Najib Sharifi, a founding member of the Afghan Journalists Federation, told Raghavarn that the creation of many independent media outlets “is the biggest achievement the U.S. has had in Afghanistan. We’ve got to preserve it.” Lotfullah Najafizada, director of news and current affairs at Tolo TV, said that because two-thirds of Afghans are under 25, “They have been raised with freedom of expression. It’s in their blood. It has been institutionalized.”
While urban news outlets are expected to survive when the U.S troops leave, most likely by the end of 2016, the fear is that "small radio stations and newspapers in rural areas that largely depend on donor funds will go out of business or become tools of warlords, political figures or insurgents," Raghavarn reports.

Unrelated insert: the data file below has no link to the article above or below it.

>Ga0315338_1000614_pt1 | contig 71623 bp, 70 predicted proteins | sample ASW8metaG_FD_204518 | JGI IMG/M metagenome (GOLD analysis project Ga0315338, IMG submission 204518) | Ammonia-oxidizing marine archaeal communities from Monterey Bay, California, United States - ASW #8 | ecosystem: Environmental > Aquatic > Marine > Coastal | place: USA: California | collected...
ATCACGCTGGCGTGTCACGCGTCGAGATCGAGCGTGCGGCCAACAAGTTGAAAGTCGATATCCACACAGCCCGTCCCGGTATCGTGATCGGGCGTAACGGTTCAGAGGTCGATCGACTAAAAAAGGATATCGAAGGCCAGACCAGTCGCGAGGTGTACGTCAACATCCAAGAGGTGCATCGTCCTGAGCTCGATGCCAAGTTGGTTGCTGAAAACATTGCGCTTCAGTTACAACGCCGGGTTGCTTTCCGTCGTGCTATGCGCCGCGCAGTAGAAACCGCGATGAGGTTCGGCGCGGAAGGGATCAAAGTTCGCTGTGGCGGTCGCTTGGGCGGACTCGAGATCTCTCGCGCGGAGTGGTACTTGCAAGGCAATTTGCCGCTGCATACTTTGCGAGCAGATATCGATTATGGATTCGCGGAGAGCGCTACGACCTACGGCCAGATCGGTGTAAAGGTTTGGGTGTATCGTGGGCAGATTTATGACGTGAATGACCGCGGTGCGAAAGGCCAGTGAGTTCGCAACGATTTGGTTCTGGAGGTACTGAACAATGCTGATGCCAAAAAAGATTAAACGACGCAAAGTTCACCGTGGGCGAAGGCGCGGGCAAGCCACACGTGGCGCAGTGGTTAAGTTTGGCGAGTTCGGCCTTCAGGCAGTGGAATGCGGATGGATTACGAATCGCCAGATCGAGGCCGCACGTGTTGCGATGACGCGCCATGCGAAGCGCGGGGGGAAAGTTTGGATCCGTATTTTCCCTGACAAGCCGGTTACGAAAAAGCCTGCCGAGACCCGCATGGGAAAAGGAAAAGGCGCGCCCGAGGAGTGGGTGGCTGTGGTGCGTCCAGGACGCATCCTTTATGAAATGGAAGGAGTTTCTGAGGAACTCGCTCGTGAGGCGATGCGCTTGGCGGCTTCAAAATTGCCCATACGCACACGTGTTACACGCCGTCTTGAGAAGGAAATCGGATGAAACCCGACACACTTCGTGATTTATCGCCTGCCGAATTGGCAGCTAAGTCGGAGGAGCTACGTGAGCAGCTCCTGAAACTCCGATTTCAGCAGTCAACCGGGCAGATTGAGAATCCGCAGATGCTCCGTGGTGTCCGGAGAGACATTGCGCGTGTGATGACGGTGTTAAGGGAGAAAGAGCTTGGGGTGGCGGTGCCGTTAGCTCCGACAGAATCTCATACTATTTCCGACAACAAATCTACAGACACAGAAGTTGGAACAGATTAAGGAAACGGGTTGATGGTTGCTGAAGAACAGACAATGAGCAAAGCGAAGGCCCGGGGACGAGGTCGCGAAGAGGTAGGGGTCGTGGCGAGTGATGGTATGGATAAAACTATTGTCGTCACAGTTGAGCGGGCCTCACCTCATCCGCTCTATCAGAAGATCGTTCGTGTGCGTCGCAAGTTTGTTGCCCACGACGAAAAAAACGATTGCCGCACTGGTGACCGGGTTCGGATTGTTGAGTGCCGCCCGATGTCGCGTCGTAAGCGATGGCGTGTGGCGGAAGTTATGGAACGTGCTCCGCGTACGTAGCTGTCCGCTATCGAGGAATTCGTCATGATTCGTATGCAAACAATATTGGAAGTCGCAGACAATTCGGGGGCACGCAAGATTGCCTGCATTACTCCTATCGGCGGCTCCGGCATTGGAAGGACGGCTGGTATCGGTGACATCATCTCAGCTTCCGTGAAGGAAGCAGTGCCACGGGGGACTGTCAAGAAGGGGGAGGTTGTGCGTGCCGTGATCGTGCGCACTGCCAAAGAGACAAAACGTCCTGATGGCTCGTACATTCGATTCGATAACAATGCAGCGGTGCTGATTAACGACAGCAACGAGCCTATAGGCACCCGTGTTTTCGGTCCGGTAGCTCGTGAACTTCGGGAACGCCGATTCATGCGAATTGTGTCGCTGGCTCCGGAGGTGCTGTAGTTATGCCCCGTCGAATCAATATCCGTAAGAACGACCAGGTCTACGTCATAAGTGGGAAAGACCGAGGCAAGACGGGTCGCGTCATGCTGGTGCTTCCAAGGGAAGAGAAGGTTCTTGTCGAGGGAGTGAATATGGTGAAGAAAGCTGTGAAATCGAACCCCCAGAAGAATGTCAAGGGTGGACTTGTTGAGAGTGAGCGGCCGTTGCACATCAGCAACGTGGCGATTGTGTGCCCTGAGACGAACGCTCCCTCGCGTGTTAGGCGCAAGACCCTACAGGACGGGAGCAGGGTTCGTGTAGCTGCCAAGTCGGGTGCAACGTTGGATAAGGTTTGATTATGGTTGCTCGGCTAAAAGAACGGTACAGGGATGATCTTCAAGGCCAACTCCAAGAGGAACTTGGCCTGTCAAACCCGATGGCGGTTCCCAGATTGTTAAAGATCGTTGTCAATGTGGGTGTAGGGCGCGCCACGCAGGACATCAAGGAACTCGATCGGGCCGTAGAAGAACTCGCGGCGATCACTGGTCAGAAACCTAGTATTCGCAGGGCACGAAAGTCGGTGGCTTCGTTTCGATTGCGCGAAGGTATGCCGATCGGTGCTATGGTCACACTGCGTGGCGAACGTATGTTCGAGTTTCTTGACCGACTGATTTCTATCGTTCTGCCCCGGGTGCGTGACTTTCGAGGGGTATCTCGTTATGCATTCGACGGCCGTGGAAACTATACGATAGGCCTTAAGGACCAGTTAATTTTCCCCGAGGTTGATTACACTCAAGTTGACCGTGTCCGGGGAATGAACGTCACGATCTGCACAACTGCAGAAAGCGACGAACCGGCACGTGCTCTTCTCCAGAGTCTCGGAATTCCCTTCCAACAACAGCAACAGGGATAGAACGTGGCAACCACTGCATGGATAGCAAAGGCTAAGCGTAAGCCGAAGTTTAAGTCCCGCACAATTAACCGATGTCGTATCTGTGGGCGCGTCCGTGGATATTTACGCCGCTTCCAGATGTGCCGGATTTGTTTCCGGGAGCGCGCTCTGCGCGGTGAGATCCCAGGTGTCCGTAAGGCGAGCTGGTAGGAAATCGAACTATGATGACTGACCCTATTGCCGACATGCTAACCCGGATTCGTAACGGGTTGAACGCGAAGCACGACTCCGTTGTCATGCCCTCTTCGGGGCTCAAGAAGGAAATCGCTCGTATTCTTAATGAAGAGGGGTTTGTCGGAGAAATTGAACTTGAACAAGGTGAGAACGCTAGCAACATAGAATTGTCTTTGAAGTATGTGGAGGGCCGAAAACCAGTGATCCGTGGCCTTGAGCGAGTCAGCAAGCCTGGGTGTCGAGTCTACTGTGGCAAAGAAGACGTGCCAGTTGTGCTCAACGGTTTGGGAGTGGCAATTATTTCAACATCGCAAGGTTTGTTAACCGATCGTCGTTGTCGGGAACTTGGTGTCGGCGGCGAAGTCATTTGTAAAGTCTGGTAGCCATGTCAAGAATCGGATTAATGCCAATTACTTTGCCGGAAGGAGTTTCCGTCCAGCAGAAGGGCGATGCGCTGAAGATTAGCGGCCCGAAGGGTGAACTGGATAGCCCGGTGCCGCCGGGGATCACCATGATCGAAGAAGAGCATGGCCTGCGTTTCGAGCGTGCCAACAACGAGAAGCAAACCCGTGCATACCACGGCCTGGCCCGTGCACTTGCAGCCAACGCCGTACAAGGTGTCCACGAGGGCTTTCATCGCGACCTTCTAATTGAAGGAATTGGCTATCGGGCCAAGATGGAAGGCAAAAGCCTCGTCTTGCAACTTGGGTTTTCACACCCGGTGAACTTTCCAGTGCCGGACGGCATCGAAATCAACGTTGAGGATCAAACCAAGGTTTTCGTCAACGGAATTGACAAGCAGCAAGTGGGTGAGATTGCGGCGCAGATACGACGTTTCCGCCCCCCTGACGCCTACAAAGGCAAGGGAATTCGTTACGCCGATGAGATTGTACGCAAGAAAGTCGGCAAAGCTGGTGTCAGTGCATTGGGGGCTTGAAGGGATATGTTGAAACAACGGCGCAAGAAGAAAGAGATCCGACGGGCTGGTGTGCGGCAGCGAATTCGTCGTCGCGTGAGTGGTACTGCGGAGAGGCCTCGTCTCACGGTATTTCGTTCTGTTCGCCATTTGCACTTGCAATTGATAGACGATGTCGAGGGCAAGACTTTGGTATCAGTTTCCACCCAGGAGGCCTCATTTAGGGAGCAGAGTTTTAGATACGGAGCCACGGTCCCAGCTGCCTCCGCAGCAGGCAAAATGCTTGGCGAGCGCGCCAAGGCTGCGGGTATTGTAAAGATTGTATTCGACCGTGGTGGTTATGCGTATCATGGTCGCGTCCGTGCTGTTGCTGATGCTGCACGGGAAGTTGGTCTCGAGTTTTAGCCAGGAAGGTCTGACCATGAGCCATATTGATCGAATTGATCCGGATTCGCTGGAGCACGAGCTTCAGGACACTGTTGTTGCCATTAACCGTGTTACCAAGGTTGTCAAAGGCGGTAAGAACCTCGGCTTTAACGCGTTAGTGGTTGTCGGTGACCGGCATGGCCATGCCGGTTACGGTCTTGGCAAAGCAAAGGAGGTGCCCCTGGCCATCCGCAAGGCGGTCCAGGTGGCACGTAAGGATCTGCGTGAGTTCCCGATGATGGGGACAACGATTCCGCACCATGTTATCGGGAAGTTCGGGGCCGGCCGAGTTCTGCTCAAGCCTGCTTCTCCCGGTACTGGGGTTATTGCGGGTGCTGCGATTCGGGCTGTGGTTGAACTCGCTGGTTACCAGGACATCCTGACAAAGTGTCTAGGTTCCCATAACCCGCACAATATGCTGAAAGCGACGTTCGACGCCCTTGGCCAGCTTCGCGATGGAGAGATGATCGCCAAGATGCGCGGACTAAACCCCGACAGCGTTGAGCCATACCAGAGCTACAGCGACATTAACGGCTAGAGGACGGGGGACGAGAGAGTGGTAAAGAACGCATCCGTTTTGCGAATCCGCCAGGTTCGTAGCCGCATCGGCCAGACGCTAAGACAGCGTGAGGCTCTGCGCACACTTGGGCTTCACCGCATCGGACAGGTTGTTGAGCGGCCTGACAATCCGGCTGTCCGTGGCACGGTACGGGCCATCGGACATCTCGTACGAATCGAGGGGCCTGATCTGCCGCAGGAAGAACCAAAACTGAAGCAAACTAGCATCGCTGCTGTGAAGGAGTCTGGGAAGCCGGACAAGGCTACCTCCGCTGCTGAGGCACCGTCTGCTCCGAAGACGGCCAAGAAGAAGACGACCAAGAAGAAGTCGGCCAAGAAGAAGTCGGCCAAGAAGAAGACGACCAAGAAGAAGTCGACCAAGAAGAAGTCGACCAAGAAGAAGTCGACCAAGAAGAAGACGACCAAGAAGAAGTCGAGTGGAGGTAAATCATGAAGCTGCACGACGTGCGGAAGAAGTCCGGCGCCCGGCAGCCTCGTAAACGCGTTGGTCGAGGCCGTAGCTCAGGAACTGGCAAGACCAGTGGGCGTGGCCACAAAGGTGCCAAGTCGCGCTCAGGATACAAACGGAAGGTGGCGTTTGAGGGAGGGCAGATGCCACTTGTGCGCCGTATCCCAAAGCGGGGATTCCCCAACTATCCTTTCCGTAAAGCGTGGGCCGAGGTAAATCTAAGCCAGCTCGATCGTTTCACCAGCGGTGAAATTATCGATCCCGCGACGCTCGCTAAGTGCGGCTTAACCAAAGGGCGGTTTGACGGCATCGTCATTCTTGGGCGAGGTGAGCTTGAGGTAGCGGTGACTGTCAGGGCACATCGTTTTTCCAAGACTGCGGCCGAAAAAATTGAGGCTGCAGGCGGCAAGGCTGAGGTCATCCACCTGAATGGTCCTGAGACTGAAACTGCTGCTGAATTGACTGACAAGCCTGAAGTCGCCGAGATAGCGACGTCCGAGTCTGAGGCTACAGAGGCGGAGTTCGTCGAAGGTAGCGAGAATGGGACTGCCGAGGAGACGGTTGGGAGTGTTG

It's been an uphill climb for Afghan reporters. The U.S.-funded Nai Institute "is located in a large two-story house behind an armored steel door, guarded by armed security guards who gain access only through a computerized fingerprint scanner," Raghavarn writes. "The safety measures were installed in the spring after the Nai Institute was accused by the Taliban of being 'the center of the American cultural invasion.'”
"The free flow of information in the country, which is home to about 31 million people and is about the size of Texas, has been transformed," Raghavarn reports. "Under the Taliban for more than five years, there was no independent media. Today, the landscape includes roughly 100 TV channels and about 250 radio stations, according to a U.S.-funded survey of the Afghan media this year. There are more than 200 newspapers and magazines. Most outlets are in private hands. Collectively, they employ about 7,200 journalists." (Read more)